Tackling Organized Crime in Mexico: Challenges and Opportunities
Over the past decade, certain regions of Mexico have faced ferocious violence and escalating corruption tied to drug trafficking syndicates and other related organized crime. The Mexican government has fought to establish effective security and socioeconomic policies to combat crime and the allure of the drug trafficking organizations, and has worked to reform police forces and the justice system. Under the weight of these challenges, relations between the U.S. and Mexico have become strained, and will only intensify as the 2012 U.S. presidential election nears. What’s more, Mexico’s crime has spilled over into Central America as well.
On September 22, the Latin America Initiative at Brookings hosted a discussion on attempts to tackle drug trafficking and organized crime in Mexico, and released Brookings Fellow Vanda Felbab-Brown’s new report, “Calderón’s Caldron: Lessons from Mexico’s Battle Against Organized Crime and Drug Trafficking in Tijuana, Ciudad Juárez, and Michoacán.” Panelists included Brookings Senior Fellow Kevin Casas-Zamora; Andrew Selee of the Woodrow Wilson Center for International Scholars; and John Bailey of Georgetown University. Senior Fellow Ted Piccone, deputy director of Foreign Policy at Brookings, provided introductory remarks and moderated the discussion.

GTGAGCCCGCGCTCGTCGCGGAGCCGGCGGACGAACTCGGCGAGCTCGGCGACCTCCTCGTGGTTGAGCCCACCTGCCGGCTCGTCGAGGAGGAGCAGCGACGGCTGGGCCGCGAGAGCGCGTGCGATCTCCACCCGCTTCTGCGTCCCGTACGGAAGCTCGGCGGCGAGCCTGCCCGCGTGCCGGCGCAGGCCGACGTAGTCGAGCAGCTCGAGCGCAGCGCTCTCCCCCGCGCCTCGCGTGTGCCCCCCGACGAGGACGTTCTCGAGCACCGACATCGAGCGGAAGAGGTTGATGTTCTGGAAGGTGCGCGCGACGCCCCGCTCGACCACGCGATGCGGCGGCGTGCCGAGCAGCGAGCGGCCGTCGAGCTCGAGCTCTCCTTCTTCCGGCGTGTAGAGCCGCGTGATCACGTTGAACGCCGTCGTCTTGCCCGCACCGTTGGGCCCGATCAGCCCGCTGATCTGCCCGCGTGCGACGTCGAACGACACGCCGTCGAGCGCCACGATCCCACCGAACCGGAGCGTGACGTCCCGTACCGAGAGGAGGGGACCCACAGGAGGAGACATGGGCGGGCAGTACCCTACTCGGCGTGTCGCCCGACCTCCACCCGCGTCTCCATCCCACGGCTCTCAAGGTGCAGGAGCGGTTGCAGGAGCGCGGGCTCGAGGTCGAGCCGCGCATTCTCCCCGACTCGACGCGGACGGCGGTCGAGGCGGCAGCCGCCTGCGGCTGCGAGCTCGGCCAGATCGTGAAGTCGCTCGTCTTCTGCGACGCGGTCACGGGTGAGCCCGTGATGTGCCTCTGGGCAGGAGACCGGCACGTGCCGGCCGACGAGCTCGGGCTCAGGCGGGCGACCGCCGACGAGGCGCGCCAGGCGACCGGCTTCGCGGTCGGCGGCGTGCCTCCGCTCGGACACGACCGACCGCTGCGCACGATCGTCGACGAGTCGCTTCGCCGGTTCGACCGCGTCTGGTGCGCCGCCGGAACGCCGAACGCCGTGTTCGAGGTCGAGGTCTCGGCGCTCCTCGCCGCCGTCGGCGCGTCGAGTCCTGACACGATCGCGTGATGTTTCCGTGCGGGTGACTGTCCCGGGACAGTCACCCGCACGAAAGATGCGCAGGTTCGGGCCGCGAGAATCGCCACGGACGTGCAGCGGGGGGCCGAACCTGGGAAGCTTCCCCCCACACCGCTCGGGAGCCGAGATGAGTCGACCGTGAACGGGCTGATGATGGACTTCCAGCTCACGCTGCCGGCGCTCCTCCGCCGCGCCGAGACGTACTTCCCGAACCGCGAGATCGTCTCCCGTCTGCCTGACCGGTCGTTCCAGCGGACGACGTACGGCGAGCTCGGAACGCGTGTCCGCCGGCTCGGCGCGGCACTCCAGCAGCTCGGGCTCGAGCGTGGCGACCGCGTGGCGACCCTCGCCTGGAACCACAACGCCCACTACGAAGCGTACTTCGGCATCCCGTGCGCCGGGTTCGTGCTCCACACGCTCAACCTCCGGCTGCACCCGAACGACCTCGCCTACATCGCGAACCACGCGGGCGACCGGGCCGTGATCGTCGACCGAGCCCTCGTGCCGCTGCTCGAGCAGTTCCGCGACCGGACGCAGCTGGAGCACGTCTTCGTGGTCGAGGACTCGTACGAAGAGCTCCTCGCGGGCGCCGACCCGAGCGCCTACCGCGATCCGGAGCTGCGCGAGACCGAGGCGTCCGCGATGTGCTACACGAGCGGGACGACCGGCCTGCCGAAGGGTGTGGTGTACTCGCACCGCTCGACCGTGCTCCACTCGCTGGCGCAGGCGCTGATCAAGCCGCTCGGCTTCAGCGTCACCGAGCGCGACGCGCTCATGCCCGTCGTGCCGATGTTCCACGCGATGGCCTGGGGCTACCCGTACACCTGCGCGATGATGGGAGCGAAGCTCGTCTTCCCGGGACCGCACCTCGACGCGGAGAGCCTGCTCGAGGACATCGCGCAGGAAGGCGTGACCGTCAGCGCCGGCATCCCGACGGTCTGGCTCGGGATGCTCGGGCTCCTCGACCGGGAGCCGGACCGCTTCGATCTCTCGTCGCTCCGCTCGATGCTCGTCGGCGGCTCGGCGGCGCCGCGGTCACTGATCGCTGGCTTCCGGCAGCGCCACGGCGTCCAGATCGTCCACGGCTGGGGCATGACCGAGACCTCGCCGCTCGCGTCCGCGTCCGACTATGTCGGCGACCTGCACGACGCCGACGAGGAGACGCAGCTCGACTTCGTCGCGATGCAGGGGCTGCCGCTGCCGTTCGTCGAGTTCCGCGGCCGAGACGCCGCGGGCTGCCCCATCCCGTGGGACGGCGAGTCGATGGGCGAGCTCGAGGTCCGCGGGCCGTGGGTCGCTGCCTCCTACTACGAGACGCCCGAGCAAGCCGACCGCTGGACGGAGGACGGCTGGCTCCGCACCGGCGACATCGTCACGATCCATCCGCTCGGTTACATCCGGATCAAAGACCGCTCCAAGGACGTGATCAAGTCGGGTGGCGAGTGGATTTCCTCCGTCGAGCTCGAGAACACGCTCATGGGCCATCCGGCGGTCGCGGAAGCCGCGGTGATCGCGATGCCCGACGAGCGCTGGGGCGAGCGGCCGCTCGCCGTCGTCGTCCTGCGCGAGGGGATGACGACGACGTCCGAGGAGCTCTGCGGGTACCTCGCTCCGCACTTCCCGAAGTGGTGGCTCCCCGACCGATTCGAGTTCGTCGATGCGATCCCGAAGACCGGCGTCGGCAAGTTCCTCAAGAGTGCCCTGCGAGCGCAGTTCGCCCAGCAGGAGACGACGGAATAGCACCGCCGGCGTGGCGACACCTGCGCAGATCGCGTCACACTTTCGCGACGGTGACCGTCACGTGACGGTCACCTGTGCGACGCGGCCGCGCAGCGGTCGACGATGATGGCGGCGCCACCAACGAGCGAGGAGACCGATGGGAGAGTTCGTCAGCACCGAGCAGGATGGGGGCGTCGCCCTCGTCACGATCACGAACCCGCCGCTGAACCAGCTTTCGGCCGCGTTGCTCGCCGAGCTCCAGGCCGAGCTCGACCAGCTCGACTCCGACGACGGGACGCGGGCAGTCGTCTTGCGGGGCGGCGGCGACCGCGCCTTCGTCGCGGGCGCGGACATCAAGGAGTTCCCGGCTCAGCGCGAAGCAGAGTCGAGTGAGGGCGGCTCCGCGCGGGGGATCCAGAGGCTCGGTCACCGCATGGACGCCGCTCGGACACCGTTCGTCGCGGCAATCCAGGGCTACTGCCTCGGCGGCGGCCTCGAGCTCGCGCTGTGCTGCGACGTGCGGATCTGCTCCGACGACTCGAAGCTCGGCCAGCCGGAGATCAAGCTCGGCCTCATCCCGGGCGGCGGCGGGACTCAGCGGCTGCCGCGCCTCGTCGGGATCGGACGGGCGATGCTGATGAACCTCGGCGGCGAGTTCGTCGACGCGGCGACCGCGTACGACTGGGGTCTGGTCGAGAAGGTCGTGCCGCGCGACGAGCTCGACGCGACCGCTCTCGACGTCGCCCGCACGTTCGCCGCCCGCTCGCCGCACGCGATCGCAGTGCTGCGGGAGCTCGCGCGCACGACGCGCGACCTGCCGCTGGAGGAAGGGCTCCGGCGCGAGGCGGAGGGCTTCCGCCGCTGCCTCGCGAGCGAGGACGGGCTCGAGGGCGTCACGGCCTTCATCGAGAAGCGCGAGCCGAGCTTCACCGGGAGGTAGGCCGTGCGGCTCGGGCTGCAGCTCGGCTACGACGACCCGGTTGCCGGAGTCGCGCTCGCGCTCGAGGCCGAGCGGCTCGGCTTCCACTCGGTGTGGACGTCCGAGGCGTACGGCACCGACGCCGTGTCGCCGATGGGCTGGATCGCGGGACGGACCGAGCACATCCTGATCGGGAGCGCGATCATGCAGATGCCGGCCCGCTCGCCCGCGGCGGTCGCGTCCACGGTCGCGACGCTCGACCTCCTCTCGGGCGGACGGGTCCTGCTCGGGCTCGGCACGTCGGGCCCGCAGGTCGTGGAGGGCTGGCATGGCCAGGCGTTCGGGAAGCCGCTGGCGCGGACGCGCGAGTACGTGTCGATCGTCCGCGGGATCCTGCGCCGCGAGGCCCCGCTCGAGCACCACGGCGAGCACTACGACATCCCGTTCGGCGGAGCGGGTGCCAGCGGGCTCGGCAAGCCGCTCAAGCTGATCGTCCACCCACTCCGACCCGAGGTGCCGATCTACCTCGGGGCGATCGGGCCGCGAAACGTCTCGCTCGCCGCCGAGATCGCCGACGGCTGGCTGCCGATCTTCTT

After the program, the panelists took audience questions.
Professor, Georgetown University
Former Brookings Expert
Director, Programa Estado de Derecho, Diálogo Interamericano
Director, The Mexico Institute, Woodrow Wilson International Center for Scholars
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"You have to play the long game. It’s fine to add money, but when the commitment is volatile and your funding goes up and down constantly, you can end up creating more harm than good."
"We have been in Central America for a long time. It’s not just money that has made us effective in the region — there is a lot of hard-earned experience, trial and error, and institution building that is slowly reaping results. The worst thing that could happen now is to go back to zero."